The net of these trends is that I believe that the traditional advertising model for newspapers is essentially dead, and at the very least cannot support nearly the current number of newspapers. There is a lot of consolidation which must occur, and more companies will need to go out of business.

Ideally, these companies would be able to identify more sustainable business models to support the delivery of news; sadly, this has proven difficult: readers have not been anxious to pay for subscriptions, and few papers have found alternative advertising models that work as well as the old models once did. If I had a brilliant insight for new business models, I'd offer it here. (No, wait - I'd go off and make a mint by implementing it.)

As for the paper-based distribution mechanism, this is simply not core to a newspaper. Some news organizations are reducing or eliminating their print operations in favor of going on-line. My personal prediction is that paper will not go away until there exists low cost, high-resolution durable (i.e., capable of withstanding spilled coffee) screens that people can read at the breakfast table or on the train. (The New York Times on my iPhone actually is starting to come close to this. It's surprisingly legible, well formatted for the screen, and I can read it in all of the traditional newspaper-reading places.) Nevertheless, my point here is that paper and ink are nothing more than a slow and expensive delivery mechanism, and one which will become increasingly irrelevant; nobody should mourn this shrinkage, least of all the smart newspaper companies because printing and delivering all of that paper is a huge expense, and that expense is going down. This actually creates an opportunity to become something that it never really has been previously: a pure-play news delivery business, free to try a wide variety of models for making money. The lowering of capital costs (printing presses, delivery trucks, etc.) should enable many more niche publications to provide more variety of news at lower cost. Yes, it means employing fewer people in the industry as a whole, but there is today a lot of redundancy in this business due to its antiquated models. Just look at a press conference during the presidential race: you'd see dozens of reporters, yet there were not dozens of significantly different stories written.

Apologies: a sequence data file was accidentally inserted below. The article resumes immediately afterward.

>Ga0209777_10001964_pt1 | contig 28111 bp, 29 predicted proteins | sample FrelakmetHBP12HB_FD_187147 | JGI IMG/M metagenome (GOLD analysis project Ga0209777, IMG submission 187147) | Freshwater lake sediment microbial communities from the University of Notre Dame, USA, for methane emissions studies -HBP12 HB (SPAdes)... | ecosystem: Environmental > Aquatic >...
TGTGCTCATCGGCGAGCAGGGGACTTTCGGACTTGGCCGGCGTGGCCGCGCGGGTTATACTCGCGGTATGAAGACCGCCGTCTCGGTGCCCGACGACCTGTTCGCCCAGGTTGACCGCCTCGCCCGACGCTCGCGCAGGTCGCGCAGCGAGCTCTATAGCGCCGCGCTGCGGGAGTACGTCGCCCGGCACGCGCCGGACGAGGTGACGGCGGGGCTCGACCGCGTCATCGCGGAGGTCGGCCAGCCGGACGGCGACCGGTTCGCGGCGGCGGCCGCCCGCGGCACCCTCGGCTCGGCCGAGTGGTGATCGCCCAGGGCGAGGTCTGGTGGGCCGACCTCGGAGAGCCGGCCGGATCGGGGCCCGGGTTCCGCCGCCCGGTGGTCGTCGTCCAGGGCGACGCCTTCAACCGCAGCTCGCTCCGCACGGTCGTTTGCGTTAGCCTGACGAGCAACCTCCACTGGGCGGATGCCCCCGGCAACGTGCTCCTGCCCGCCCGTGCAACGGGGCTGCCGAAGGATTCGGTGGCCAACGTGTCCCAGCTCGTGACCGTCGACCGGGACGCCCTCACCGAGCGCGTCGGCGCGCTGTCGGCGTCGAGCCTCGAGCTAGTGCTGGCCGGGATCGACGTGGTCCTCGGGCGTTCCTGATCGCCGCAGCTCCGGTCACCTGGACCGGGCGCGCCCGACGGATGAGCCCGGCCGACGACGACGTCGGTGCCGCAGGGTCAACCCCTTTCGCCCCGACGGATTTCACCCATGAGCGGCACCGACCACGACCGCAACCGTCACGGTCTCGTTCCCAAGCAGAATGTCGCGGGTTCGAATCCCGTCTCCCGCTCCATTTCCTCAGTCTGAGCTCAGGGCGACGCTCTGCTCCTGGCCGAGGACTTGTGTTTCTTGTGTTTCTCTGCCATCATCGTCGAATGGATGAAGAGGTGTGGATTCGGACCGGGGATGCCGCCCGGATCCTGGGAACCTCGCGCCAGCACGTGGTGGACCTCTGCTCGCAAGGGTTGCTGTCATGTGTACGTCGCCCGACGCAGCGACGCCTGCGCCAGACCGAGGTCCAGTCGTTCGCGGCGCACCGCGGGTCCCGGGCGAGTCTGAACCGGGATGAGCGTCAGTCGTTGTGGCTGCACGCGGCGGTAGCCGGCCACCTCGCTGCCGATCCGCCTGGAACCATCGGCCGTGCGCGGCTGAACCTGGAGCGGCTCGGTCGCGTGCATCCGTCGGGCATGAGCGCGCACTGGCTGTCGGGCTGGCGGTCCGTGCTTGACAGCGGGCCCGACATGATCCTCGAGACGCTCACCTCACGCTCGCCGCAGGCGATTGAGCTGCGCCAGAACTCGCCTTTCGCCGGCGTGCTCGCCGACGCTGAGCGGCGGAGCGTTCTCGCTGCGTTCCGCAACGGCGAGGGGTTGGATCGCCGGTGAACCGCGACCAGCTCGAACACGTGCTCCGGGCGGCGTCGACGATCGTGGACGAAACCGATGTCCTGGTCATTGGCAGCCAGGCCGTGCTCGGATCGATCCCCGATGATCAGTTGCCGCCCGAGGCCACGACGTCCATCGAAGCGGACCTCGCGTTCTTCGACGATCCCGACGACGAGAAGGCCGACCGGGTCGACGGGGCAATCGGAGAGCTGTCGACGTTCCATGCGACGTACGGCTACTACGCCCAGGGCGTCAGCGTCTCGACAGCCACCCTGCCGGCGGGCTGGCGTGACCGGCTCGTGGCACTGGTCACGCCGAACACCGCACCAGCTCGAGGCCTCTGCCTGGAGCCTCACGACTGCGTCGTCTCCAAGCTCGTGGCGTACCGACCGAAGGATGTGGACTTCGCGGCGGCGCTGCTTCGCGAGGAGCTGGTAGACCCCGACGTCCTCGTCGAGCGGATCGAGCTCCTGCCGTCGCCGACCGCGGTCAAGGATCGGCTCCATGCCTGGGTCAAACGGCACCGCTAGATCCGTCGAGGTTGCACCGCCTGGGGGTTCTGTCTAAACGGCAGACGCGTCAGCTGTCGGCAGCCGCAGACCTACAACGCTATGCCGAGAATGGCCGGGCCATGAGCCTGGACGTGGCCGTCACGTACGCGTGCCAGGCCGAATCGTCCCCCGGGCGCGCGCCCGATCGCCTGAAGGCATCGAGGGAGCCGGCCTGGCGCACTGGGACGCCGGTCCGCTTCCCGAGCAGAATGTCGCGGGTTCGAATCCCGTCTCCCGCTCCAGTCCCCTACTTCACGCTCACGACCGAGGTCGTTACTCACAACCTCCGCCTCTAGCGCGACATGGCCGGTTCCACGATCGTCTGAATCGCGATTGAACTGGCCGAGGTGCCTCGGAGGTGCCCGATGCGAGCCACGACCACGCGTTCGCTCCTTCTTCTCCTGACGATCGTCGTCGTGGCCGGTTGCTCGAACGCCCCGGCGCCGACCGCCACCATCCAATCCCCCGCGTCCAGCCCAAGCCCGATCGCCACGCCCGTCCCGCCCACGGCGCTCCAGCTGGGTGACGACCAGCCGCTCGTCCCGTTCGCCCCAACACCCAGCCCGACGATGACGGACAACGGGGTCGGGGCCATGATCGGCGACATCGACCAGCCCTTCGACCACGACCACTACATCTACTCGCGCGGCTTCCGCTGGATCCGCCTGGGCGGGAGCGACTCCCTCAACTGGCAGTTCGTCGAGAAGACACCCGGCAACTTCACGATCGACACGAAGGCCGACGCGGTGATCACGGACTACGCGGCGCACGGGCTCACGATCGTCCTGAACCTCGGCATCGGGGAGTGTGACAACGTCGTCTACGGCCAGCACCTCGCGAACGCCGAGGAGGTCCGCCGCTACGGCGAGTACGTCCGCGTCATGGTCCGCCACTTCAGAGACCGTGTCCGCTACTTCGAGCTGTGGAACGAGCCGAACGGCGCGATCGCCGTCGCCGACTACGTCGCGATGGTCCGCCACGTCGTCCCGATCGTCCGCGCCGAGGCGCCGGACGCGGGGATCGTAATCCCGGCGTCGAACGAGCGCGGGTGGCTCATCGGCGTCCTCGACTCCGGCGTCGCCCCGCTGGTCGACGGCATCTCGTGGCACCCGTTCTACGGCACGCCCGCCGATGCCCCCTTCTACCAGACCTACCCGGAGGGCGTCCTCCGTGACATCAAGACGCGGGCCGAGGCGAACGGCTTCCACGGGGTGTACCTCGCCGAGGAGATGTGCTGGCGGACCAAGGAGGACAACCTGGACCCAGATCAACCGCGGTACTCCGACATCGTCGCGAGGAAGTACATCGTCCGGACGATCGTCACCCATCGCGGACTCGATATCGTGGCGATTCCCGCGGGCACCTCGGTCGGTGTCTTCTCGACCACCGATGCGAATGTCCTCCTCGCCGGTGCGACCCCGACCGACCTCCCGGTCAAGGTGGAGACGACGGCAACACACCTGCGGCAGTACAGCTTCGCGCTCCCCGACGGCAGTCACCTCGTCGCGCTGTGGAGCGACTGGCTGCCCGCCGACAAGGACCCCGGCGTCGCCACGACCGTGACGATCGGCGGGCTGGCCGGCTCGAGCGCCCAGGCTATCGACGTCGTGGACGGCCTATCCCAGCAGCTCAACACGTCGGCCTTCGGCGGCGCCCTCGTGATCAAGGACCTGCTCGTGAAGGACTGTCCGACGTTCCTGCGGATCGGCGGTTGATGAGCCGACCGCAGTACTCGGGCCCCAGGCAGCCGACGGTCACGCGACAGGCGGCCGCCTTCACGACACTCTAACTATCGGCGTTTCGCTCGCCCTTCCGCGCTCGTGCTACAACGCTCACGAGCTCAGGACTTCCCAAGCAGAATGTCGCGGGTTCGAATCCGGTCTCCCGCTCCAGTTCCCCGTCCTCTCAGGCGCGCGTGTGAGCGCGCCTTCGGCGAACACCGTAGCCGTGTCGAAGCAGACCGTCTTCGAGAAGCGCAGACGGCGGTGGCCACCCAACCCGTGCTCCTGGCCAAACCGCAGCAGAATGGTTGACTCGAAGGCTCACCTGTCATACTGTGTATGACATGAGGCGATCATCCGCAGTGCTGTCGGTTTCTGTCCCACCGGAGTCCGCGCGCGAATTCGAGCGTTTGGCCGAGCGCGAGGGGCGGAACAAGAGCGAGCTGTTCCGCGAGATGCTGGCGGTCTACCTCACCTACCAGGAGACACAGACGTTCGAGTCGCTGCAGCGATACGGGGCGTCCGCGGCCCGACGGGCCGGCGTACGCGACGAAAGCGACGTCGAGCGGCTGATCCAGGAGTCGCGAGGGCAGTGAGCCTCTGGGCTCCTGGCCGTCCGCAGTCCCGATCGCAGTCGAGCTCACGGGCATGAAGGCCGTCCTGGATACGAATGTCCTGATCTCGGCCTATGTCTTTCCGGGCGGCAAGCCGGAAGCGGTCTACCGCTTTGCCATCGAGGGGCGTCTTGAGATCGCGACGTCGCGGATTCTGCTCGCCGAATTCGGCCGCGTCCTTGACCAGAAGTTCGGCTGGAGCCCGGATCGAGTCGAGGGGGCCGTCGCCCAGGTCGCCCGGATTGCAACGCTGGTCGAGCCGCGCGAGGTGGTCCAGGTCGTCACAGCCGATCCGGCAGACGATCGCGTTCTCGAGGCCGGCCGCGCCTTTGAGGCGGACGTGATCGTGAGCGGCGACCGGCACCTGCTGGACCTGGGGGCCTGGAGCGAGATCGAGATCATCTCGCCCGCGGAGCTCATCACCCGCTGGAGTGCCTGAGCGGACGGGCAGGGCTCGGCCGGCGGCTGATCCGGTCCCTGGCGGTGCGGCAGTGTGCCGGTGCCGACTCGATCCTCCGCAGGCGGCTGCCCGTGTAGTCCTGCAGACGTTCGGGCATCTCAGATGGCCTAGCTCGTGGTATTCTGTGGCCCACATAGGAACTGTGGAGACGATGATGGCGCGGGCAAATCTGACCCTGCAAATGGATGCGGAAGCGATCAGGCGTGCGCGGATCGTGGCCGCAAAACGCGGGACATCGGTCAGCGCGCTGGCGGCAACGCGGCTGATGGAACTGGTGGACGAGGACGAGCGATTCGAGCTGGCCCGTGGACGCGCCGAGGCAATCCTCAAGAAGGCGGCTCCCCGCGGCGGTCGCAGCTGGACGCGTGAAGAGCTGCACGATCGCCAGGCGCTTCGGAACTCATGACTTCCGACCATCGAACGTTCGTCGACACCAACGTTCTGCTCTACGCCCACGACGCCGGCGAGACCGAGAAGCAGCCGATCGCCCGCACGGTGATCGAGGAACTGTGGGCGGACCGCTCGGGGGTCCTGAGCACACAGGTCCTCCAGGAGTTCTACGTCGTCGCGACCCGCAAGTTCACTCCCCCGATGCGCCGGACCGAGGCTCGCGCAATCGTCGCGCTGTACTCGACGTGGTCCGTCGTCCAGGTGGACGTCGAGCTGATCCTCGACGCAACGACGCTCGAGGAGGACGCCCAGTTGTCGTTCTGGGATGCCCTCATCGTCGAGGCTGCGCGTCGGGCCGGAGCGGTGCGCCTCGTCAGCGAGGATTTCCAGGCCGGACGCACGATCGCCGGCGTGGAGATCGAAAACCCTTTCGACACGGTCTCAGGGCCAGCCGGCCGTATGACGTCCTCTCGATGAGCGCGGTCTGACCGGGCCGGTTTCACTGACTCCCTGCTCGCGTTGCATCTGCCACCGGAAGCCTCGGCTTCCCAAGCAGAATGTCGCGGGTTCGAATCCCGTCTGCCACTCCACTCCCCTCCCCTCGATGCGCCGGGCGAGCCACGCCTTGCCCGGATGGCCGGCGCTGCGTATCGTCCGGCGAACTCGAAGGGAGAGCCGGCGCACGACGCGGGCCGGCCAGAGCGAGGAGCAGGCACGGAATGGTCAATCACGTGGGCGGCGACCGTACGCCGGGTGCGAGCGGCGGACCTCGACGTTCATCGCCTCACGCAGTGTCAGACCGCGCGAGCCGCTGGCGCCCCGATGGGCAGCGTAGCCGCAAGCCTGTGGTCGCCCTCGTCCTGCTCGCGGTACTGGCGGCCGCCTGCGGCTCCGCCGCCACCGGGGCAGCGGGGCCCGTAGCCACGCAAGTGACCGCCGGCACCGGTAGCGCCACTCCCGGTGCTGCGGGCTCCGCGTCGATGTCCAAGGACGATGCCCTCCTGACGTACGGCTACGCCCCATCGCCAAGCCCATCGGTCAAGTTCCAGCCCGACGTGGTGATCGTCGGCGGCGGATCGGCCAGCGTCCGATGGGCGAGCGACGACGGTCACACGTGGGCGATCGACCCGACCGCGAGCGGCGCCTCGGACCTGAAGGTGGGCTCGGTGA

But none of this means that newspapers as such are dead. Or, more importantly, that professional journalism is dying (another claim I hear all too frequently). It is certainly transforming, and yes, it is also shrinking in the process. But through all of this, I believe that the average person has more professionally reported news available to them now than at any other time in history. That doesn't seem like death to me.